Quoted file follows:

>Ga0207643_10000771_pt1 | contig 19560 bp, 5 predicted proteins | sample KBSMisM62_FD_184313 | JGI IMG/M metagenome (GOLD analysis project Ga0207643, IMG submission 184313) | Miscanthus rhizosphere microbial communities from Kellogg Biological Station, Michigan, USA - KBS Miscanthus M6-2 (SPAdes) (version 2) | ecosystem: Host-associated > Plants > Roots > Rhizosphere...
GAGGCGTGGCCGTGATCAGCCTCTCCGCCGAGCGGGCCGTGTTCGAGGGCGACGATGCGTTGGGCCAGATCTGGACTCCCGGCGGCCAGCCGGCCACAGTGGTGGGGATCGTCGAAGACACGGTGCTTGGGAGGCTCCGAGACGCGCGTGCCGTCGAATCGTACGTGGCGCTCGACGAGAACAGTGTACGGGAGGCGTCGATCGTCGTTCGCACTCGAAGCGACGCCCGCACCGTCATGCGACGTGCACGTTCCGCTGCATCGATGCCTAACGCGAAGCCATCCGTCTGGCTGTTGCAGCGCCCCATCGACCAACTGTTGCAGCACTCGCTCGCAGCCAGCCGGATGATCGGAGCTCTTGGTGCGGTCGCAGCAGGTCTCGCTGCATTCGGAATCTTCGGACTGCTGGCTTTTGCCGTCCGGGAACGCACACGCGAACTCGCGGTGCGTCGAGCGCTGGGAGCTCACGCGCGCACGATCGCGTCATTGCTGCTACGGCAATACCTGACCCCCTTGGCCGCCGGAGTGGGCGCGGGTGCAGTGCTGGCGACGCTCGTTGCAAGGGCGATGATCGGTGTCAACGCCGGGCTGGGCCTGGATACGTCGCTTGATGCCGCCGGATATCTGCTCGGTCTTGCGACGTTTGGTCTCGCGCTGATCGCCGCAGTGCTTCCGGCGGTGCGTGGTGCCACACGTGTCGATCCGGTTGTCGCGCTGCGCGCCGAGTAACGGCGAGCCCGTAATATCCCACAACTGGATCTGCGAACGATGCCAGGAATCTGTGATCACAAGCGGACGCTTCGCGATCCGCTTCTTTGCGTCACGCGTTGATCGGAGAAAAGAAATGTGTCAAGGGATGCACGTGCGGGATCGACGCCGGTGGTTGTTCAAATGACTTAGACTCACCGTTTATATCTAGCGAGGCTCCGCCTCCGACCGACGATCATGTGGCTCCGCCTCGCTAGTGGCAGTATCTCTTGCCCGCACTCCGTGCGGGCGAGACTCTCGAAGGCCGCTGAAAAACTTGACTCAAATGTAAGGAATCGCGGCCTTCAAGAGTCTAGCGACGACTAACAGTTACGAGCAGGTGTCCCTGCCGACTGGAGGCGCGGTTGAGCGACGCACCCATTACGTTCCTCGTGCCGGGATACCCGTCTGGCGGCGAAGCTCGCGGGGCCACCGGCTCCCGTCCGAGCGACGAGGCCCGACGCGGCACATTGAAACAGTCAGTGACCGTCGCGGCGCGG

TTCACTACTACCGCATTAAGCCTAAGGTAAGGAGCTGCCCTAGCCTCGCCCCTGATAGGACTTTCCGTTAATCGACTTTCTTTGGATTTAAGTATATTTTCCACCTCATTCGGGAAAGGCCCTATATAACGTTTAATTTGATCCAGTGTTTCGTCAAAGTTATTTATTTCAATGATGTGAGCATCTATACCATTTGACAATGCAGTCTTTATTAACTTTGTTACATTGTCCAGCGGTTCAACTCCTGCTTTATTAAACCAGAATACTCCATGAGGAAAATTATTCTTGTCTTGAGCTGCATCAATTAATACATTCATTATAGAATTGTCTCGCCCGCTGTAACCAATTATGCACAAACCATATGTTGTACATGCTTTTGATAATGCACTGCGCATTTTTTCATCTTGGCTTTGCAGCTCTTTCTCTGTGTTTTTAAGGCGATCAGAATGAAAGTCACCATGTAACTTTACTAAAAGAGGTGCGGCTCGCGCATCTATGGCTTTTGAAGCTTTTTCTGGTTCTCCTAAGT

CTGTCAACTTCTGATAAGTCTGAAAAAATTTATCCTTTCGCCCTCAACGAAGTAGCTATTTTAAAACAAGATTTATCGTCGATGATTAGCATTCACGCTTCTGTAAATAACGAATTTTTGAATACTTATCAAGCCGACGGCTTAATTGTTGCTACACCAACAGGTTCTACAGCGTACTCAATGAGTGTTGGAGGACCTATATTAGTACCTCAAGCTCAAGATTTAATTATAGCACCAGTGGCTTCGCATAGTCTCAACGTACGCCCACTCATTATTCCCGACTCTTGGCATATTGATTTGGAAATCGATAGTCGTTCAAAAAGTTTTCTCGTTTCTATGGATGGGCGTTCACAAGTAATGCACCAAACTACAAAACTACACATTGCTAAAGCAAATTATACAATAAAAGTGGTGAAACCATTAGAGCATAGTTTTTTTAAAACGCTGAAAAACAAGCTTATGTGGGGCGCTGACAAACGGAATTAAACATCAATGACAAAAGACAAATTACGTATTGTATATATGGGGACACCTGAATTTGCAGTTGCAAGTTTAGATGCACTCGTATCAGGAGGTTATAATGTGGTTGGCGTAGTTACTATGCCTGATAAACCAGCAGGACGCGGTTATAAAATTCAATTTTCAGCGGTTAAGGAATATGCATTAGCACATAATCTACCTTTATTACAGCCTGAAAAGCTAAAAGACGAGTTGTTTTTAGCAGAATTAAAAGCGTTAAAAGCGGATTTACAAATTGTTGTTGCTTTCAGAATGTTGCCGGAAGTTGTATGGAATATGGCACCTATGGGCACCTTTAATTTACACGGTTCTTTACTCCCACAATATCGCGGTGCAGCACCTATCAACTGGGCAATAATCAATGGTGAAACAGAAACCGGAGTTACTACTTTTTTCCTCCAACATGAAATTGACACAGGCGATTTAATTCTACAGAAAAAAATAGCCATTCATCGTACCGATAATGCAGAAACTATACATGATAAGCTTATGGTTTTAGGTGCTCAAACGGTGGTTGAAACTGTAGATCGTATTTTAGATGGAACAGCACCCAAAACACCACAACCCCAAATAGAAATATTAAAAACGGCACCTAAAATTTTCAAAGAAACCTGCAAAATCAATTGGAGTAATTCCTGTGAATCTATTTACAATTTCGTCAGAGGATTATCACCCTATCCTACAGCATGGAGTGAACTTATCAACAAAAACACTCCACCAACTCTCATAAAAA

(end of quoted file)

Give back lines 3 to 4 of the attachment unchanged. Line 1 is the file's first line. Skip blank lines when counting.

TTCACTACTACCGCATTAAGCCTAAGGTAAGGAGCTGCCCTAGCCTCGCCCCTGATAGGACTTTCCGTTAATCGACTTTCTTTGGATTTAAGTATATTTTCCACCTCATTCGGGAAAGGCCCTATATAACGTTTAATTTGATCCAGTGTTTCGTCAAAGTTATTTATTTCAATGATGTGAGCATCTATACCATTTGACAATGCAGTCTTTATTAACTTTGTTACATTGTCCAGCGGTTCAACTCCTGCTTTATTAAACCAGAATACTCCATGAGGAAAATTATTCTTGTCTTGAGCTGCATCAATTAATACATTCATTATAGAATTGTCTCGCCCGCTGTAACCAATTATGCACAAACCATATGTTGTACATGCTTTTGATAATGCACTGCGCATTTTTTCATCTTGGCTTTGCAGCTCTTTCTCTGTGTTTTTAAGGCGATCAGAATGAAAGTCACCATGTAACTTTACTAAAAGAGGTGCGGCTCGCGCATCTATGGCTTTTGAAGCTTTTTCTGGTTCTCCTAAGT

CTGTCAACTTCTGATAAGTCTGAAAAAATTTATCCTTTCGCCCTCAACGAAGTAGCTATTTTAAAACAAGATTTATCGTCGATGATTAGCATTCACGCTTCTGTAAATAACGAATTTTTGAATACTTATCAAGCCGACGGCTTAATTGTTGCTACACCAACAGGTTCTACAGCGTACTCAATGAGTGTTGGAGGACCTATATTAGTACCTCAAGCTCAAGATTTAATTATAGCACCAGTGGCTTCGCATAGTCTCAACGTACGCCCACTCATTATTCCCGACTCTTGGCATATTGATTTGGAAATCGATAGTCGTTCAAAAAGTTTTCTCGTTTCTATGGATGGGCGTTCACAAGTAATGCACCAAACTACAAAACTACACATTGCTAAAGCAAATTATACAATAAAAGTGGTGAAACCATTAGAGCATAGTTTTTTTAAAACGCTGAAAAACAAGCTTATGTGGGGCGCTGACAAACGGAATTAAACATCAATGACAAAAGACAAATTACGTATTGTATATATGGGGACACCTGAATTTGCAGTTGCAAGTTTAGATGCACTCGTATCAGGAGGTTATAATGTGGTTGGCGTAGTTACTATGCCTGATAAACCAGCAGGACGCGGTTATAAAATTCAATTTTCAGCGGTTAAGGAATATGCATTAGCACATAATCTACCTTTATTACAGCCTGAAAAGCTAAAAGACGAGTTGTTTTTAGCAGAATTAAAAGCGTTAAAAGCGGATTTACAAATTGTTGTTGCTTTCAGAATGTTGCCGGAAGTTGTATGGAATATGGCACCTATGGGCACCTTTAATTTACACGGTTCTTTACTCCCACAATATCGCGGTGCAGCACCTATCAACTGGGCAATAATCAATGGTGAAACAGAAACCGGAGTTACTACTTTTTTCCTCCAACATGAAATTGACACAGGCGATTTAATTCTACAGAAAAAAATAGCCATTCATCGTACCGATAATGCAGAAACTATACATGATAAGCTTATGGTTTTAGGTGCTCAAACGGTGGTTGAAACTGTAGATCGTATTTTAGATGGAACAGCACCCAAAACACCACAACCCCAAATAGAAATATTAAAAACGGCACCTAAAATTTTCAAAGAAACCTGCAAAATCAATTGGAGTAATTCCTGTGAATCTATTTACAATTTCGTCAGAGGATTATCACCCTATCCTACAGCATGGAGTGAACTTATCAACAAAAACACTCCACCAACTCTCATAAAAA